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MR: Which itself is ridiculous because you're already so far behind the curve, if you're trying to take advantage of a blip, by the time you get a vineyard either grafted or planted over! But the whole Syrah question is so confusing to me. The value that you get out of a bottle of wine at $20, if you compare a Cabernet, a Pinot, and a Syrah — hands down, the value you'll get out of a $20 Syrah will more than likely be head and shoulders above the other two! And so the irony is that overwhelmingly, so many consumers looking to spend $15-$20 on a bottle of wine for dinner will buy a Cabernet or Pinot, when they could be so much happier with the Syrah! Not that you can't find a good $20 Cabernet or Pinot, but you've got to really hunt for them. For whatever reason, Syrah has failed to latch onto the American wine-consuming imagination…
TM: Except that they buy Australian Shiraz.
MR: That's not Syrah.
RM: Fine, but they buy that from about $5 to about $20 a bottle.
MR: Right, and there are some producers in California who are making wine that fits that profile. But that's different.
EV: Australia has done a better job at marketing.
Attitudes about Changes in Wine Styles: Alcohol Levels & Extraction
NM: Let's talk alcohol. I'll start with the premise that alcohol levels have been steadily increasing in wines over the last few years. Though this has been the case worldwide, it seems to be more prevalent in New World production. There are conflicting opinions on this. Wolf Blass himself just last year stated in an interview with Decanter Magazine's Catherine Woods, "No table wine over 15% should ever get any medal, anywhere in the world, ever." Conversely, Kent Rosenblum recently stated to Wine Enthusiast's Steve Heimoff, in response to concerns about a wine at 16% alcohol, "I think it's a wine writer issue. I don't think it's a consumer issue." So, tell me: what's your own take on increasing levels of alcohol and where do you see this trend going?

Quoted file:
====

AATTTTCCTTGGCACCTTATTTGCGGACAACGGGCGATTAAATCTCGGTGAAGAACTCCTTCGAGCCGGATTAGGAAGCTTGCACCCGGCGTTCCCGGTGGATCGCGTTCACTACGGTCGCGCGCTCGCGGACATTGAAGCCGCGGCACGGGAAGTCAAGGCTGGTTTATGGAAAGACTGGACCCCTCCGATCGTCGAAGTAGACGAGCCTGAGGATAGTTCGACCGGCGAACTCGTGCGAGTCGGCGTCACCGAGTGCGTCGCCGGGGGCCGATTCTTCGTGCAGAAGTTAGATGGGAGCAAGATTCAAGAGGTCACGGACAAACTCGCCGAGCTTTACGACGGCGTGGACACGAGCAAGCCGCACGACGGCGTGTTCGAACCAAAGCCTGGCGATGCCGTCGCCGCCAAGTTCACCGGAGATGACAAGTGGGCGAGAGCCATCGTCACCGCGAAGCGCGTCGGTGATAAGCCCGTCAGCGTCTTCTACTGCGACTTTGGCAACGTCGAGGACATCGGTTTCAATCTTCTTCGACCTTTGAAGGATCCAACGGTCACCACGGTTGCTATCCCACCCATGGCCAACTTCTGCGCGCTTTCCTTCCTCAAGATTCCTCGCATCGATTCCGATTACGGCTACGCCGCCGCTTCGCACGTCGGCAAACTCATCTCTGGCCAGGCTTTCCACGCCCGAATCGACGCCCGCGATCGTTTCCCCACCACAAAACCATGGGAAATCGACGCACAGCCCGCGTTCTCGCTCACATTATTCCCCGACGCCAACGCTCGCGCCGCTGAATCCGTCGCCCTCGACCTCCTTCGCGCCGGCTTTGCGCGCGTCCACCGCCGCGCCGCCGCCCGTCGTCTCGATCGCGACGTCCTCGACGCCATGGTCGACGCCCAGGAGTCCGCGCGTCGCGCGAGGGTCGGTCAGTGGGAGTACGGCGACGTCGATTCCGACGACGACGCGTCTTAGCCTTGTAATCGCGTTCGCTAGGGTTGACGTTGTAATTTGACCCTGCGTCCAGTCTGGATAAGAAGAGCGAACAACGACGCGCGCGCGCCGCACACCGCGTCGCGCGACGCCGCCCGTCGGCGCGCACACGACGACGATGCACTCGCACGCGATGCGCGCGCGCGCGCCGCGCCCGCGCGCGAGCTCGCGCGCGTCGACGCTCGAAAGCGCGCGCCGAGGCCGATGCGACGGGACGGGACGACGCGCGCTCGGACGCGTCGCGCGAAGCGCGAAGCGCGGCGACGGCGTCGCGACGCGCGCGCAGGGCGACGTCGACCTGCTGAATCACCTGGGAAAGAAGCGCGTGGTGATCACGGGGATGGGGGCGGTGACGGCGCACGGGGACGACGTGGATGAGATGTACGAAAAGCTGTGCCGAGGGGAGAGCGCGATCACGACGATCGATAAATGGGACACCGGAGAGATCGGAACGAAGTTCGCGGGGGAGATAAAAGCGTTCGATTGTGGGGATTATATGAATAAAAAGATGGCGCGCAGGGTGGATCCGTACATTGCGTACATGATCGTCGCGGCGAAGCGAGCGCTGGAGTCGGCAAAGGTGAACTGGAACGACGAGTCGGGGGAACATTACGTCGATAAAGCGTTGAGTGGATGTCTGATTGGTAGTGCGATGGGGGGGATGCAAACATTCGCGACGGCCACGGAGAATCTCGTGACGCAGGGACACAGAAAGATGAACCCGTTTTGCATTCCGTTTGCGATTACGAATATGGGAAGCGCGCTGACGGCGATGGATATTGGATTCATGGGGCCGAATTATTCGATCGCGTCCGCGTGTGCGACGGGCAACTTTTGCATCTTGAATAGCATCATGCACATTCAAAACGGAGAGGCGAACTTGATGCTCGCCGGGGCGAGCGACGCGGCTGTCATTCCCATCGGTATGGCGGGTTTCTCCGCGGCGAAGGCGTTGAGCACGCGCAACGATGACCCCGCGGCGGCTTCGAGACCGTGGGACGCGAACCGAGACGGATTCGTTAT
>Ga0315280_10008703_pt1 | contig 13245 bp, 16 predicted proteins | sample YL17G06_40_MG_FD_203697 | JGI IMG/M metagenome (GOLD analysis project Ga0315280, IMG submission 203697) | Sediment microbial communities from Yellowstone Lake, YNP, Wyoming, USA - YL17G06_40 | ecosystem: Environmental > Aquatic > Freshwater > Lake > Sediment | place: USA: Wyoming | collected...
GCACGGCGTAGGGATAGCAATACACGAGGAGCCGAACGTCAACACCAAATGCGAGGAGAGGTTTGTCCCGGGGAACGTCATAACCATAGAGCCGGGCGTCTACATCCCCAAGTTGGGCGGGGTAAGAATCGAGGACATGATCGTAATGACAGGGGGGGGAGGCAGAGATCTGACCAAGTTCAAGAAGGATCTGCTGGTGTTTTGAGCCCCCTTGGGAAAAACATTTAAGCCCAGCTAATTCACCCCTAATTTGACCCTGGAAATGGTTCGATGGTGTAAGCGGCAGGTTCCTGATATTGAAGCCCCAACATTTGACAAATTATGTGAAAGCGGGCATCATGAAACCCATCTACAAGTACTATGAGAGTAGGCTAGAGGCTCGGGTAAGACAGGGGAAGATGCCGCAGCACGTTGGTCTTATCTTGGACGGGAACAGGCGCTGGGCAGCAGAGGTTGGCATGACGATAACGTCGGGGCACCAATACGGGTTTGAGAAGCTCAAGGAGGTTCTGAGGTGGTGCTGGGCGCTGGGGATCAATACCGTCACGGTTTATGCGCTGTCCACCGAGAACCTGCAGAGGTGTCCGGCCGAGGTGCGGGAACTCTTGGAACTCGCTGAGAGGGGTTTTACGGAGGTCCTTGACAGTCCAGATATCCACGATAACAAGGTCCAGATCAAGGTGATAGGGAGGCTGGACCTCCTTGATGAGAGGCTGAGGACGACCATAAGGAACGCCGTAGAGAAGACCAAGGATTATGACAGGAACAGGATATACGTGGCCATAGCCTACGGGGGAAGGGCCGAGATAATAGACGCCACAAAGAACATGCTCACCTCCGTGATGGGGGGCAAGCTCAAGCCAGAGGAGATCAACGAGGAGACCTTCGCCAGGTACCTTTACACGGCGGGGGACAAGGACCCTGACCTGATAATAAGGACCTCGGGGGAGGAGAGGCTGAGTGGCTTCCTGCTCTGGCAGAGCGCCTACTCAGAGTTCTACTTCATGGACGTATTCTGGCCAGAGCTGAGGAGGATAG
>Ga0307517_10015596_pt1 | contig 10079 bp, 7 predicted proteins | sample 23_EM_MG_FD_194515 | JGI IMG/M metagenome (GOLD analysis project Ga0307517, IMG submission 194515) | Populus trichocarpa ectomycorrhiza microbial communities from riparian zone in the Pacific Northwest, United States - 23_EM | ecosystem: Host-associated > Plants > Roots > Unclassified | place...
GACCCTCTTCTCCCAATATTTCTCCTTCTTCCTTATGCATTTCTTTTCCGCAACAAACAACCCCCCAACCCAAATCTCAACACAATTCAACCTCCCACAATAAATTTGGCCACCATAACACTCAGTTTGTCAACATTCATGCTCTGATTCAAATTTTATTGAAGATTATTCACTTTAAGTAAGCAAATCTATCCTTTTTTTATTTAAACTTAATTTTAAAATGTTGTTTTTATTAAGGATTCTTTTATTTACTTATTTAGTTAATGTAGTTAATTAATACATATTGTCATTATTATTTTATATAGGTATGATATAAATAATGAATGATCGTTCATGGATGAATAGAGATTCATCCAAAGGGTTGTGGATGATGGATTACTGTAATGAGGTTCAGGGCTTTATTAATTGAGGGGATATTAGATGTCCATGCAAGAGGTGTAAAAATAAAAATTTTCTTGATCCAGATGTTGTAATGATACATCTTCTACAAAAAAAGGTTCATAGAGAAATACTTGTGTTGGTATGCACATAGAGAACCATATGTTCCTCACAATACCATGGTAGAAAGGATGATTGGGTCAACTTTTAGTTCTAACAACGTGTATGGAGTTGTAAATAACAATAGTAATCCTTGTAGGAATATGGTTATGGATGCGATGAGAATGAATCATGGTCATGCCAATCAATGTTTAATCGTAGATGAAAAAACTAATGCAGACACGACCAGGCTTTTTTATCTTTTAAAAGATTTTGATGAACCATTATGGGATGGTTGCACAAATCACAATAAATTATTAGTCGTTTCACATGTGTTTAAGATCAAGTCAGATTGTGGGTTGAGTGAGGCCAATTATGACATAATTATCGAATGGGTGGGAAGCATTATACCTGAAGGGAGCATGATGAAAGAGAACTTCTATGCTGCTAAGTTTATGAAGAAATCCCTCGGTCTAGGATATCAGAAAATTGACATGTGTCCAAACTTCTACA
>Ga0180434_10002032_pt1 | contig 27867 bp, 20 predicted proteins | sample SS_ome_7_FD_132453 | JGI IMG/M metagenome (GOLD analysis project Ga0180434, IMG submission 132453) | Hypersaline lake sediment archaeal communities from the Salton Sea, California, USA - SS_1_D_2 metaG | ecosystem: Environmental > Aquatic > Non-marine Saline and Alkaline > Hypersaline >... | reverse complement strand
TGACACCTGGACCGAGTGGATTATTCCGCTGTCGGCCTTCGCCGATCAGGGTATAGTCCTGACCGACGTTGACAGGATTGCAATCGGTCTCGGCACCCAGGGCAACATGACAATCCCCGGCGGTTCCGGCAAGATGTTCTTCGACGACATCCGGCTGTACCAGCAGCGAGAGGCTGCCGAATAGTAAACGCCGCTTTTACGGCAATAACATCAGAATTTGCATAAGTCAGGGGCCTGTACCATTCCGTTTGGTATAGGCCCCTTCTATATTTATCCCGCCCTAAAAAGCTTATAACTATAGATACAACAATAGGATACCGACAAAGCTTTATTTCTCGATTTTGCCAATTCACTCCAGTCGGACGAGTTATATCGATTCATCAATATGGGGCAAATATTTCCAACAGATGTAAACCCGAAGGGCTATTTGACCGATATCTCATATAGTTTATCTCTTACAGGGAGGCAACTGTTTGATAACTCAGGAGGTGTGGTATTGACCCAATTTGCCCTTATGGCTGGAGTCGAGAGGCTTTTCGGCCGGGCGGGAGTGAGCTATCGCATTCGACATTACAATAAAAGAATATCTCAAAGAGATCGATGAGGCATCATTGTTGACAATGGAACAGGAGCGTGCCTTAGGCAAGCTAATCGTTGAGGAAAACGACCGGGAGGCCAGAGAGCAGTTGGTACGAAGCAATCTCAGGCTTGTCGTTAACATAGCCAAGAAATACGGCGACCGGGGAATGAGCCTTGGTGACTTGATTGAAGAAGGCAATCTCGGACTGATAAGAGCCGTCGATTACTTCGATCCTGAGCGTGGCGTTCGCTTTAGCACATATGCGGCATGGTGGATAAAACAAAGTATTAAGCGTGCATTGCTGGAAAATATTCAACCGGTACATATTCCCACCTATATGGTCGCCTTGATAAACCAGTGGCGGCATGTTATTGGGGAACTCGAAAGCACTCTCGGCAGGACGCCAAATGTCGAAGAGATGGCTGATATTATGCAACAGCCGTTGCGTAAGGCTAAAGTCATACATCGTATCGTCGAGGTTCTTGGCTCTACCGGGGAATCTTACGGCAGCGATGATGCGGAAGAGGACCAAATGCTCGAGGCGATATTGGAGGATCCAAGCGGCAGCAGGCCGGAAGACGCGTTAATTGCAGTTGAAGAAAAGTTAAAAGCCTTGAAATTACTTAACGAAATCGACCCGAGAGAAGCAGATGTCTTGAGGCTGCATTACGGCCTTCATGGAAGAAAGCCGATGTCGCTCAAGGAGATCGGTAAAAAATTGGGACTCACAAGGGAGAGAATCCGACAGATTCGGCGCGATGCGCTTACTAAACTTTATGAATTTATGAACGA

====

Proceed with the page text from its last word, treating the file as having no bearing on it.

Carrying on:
EV: I think wines can be made in balance at all alcohol levels. Are there trends? Certainly. But it's really narrow thinking to look at it from [Blass's] perspective: anything above 15% should never get a medal? That's absurd. It's being controversial.
RM: That's just saying something to say something.
TM: It got him in Decanter Magazine. Let's put it that way. And that's the value of that statement, if nothing else.
RM: I've tasted wines high in alcohol and have been shocked that they're high in alcohol!
MR: You have to call to mind how many times you may have drunk a wine on its own or with a meal and thought how wonderful it is — and during those times, alcohol never entered your mind because the wine was in balance, it was integrated. Then you might notice it's 15.5% alcohol: "Oh! I would have never guessed!" Certainly that's happened to all of us. Of course, it's also happened that I've tasted a wine and instantly felt like I'd taken a shot of whiskey…
TM: And that at 14%! I've had white wines at 14% that were grossly out of balance, and I've had red wines that were completely in balance at 16.5%. I made a Merlot one year when I was at S. Anderson that was at 16.8% natural alcohol, fermented completely dry. And when I asked [some fellow winemakers], "What do you think of the alcohol level of that wine?" They said, "Oh, 14.5%, maybe 15%." And that was because the wine was in balance! The level of alcohol doesn't make any difference — again, as long as the wine is in balance! Of course, not every wine can take that. I'm not saying that the wine was better than the same wine at 15%, but that's how it ended up being, made naturalistically as an expression of that place, that vintage, that year.